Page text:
During the 1170s. The Normans moved into Ireland and steadily pushed back the native Irish. Their military superiority was based on the quality of their armoured and mounted fighting men, and on the part played in their campaigns by castles.
As developed by the Normans, the castle was a multi-purpose instrument of war and government. It provided a stronghold in which a lord and his men could sleep safely in a hostile land, and a place of refuge if their enemies gained the upper hand. But a castle might also function as a forward post in general advance, securing fresh territory, deterring local resistance, and serving as a base for inspecting or surveying the enemy and a further advance against the enemy. Finally, when the countryside was pacified, it was a highly visible symbol of dominance, leaving no one in doubt about who was master.
The Normans believed so strongly in the value of castles that they put up temporary structures as quickly as possible. (They had done the same in England after 1066.) Unskilled local labour could be used to throw up a ditch-encircled mound of earth and stone (the motte), on which a timber tower and palisade were raised; if this was linked with a secondary, ground-level enclosure (the bailey), the result was the well-known motte-and-bailey type of castle.
Many of the mottes can still be identified, but the timber towers vanished long ago. By about 1200 some lords were already building in stone, raising great rectangular keeps (towers) with first-floor living quarters where the lord and his family could try to sit out a siege; the keep was the place of last resort, the front line of defence being the strong wall around it, all the more effective if it was reinforced at intervals by wall-towers from which crossfire could be directed against the enemy. The castle of Carrickfergus (County Antrim) was built on this pattern in the early 1200s, while the biggest of all Norman-Irish castles, at Trim (County Meath), was completed a few decades later, in time to incorporate more up-to-date ideas in the form of wall-towers with round outer faces, less vulnerable than corners to undermining activities. A circular keep was built, for the same reason and probably at about the same time, at the spectacularly sited Dundrum (County Down).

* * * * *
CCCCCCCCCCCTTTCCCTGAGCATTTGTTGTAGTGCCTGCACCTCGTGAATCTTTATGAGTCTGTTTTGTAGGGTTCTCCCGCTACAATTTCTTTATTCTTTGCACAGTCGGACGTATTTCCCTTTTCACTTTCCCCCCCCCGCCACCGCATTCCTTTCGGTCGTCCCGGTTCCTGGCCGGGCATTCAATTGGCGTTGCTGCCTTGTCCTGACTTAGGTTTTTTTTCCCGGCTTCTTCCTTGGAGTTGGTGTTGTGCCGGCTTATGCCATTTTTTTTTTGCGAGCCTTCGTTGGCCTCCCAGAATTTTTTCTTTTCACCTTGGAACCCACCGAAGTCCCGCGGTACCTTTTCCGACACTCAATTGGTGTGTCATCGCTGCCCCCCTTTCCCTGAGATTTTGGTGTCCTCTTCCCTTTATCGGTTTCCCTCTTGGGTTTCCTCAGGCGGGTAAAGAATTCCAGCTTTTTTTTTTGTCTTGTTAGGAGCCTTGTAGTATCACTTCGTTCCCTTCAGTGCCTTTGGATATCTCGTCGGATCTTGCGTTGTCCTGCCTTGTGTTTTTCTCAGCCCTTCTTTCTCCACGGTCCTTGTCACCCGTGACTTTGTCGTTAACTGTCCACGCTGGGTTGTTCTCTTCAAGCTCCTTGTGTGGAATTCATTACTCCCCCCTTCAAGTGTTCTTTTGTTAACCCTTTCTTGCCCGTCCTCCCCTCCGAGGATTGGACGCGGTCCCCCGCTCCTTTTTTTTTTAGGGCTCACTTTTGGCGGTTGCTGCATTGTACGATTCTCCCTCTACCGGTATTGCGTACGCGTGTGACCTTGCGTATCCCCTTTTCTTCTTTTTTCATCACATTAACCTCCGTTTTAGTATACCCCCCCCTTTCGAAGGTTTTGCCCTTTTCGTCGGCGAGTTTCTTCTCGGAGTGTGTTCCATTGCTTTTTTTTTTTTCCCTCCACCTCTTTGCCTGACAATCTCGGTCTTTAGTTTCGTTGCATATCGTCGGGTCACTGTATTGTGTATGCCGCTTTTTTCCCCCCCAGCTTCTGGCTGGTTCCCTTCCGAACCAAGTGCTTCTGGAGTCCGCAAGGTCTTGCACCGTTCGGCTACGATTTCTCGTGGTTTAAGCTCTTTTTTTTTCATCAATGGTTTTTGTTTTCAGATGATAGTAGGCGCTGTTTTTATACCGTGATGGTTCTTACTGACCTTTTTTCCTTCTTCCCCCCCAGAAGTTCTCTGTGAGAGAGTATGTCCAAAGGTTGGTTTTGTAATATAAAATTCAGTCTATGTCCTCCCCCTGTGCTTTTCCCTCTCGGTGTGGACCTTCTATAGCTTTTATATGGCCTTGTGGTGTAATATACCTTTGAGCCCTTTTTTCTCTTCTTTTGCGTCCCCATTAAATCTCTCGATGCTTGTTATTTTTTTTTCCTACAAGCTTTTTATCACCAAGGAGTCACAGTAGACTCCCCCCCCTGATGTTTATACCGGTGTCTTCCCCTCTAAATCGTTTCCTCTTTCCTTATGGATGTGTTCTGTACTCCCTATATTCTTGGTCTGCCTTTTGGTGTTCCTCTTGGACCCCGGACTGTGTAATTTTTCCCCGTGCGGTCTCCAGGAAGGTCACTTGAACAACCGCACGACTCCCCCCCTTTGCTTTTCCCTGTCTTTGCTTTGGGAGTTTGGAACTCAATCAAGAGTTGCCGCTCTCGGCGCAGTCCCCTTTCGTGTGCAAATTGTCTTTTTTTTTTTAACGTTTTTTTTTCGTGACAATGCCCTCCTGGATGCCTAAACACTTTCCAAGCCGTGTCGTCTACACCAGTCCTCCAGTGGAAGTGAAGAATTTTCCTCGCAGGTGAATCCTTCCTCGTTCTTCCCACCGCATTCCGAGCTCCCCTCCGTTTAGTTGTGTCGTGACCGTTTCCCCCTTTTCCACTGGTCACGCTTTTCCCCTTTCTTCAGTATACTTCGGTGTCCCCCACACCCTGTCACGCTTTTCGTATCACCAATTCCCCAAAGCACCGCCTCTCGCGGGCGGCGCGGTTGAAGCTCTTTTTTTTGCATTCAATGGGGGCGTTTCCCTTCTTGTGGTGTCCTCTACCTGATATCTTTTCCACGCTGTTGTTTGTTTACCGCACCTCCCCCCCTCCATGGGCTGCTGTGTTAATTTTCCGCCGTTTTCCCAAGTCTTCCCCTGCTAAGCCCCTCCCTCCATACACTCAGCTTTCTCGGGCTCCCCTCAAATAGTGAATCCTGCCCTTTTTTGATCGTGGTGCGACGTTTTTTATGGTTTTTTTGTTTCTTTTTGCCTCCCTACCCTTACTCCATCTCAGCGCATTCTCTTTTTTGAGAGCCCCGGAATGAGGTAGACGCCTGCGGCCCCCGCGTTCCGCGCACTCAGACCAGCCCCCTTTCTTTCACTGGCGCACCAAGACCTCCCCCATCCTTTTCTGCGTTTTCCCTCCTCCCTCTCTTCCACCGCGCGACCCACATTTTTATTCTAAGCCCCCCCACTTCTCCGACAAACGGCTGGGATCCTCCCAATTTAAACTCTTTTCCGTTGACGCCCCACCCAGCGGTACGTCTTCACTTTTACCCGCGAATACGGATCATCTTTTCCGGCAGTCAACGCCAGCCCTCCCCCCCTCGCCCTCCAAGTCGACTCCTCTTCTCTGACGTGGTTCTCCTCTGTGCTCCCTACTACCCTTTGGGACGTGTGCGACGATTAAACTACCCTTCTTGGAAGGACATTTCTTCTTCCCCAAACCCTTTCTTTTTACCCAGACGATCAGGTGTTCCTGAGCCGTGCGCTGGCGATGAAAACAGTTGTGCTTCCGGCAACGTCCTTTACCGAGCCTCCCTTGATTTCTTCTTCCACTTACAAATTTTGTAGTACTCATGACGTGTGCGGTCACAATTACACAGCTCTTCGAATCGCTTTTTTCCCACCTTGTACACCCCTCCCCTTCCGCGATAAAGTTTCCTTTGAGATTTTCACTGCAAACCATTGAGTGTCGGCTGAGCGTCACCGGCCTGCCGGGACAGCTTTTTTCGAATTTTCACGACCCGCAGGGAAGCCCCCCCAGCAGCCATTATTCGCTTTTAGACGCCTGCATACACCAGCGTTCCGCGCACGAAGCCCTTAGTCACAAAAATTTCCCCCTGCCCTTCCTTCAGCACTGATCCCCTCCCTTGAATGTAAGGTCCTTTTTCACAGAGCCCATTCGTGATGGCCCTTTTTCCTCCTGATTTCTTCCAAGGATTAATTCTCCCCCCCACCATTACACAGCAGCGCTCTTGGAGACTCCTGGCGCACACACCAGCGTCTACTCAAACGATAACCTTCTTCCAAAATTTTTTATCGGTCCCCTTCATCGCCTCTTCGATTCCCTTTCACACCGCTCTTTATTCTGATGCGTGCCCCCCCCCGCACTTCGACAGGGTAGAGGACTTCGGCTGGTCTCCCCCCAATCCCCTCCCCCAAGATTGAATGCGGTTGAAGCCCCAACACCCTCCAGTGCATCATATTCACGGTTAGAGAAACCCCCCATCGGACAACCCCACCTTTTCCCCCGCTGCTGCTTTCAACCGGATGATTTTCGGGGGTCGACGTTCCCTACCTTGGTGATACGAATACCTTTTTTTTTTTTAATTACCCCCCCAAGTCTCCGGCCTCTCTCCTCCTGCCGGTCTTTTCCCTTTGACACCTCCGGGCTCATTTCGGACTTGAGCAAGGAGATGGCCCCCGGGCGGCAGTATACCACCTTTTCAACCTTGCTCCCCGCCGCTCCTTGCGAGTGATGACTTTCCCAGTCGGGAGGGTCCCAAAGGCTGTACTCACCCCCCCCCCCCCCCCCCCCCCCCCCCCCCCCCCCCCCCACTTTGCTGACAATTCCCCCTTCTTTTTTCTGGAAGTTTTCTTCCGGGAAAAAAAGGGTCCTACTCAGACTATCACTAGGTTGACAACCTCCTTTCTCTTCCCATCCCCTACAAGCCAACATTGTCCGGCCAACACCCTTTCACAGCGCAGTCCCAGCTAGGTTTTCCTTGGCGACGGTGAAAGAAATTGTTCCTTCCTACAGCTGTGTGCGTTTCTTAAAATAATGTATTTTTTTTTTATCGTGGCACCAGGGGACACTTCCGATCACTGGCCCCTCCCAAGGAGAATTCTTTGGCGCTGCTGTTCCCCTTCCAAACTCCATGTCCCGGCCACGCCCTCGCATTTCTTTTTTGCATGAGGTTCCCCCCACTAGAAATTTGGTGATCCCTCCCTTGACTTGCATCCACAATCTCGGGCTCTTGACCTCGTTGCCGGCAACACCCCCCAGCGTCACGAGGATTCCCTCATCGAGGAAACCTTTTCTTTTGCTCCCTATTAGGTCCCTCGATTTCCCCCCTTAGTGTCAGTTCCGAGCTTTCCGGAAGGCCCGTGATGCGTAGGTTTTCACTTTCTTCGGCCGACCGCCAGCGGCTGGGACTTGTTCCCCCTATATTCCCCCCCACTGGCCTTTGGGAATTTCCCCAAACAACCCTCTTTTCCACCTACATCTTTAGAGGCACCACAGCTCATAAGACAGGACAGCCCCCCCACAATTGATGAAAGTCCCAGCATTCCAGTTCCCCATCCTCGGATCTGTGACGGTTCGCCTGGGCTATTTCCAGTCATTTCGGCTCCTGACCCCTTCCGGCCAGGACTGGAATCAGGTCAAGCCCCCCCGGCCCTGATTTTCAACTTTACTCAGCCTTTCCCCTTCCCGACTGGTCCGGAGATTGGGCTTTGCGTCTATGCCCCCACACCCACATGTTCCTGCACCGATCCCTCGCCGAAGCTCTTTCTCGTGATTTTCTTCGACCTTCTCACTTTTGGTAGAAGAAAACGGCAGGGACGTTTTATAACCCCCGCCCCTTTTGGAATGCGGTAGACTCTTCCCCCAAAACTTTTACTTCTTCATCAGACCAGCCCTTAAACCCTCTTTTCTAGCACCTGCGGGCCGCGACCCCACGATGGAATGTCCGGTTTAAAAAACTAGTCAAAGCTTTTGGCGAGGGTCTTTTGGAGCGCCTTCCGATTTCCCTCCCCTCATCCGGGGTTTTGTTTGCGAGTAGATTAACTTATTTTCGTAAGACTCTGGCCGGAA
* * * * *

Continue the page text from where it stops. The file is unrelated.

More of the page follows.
After this, castle-construction followed the prevailing English style, with powerful gatehouses, portcullisees (strong grating, as of iron, made to be let down to prevent passage), barbicans (a fortification to a castle outside the walls, at end of the drawbridge in front of the gate), machicolations (projecting gallery or parapet as on a wall through which missiles, molten lead might be cast upon an enemy beneath). Royal castles were most technically advanced, dispensing with keeps and relying on mighty walls with strong round towers (each of which was in effect a keep) to guard and overawe towns such as Dublin, Limerick and Roscommon. The early advandage held by the invaders waned as the native Irish learned how to build in Anglo-Norman fashion - quite directly in the case of Ballintober, erected by the O'Conors of Connaught at the end of the 13th century, after they had twice captured, occupied, studied and eventually destoyed nearby Roscommon Castle.
(Splendidly preserved, Carrickfergus Castle stands on a rocky spur above Belfast Lough, It has a large keep and two surrounding curtain walls, Begun late in the 12th bentury, it was captured by King John in 1210 and served intermittently for centuries as a royal castle. Carrickfergus last saw action in 1760, when it was briefly occupied by French raiders).
(Trim Castle is the largest Anglo-Norman fortess in Ireland).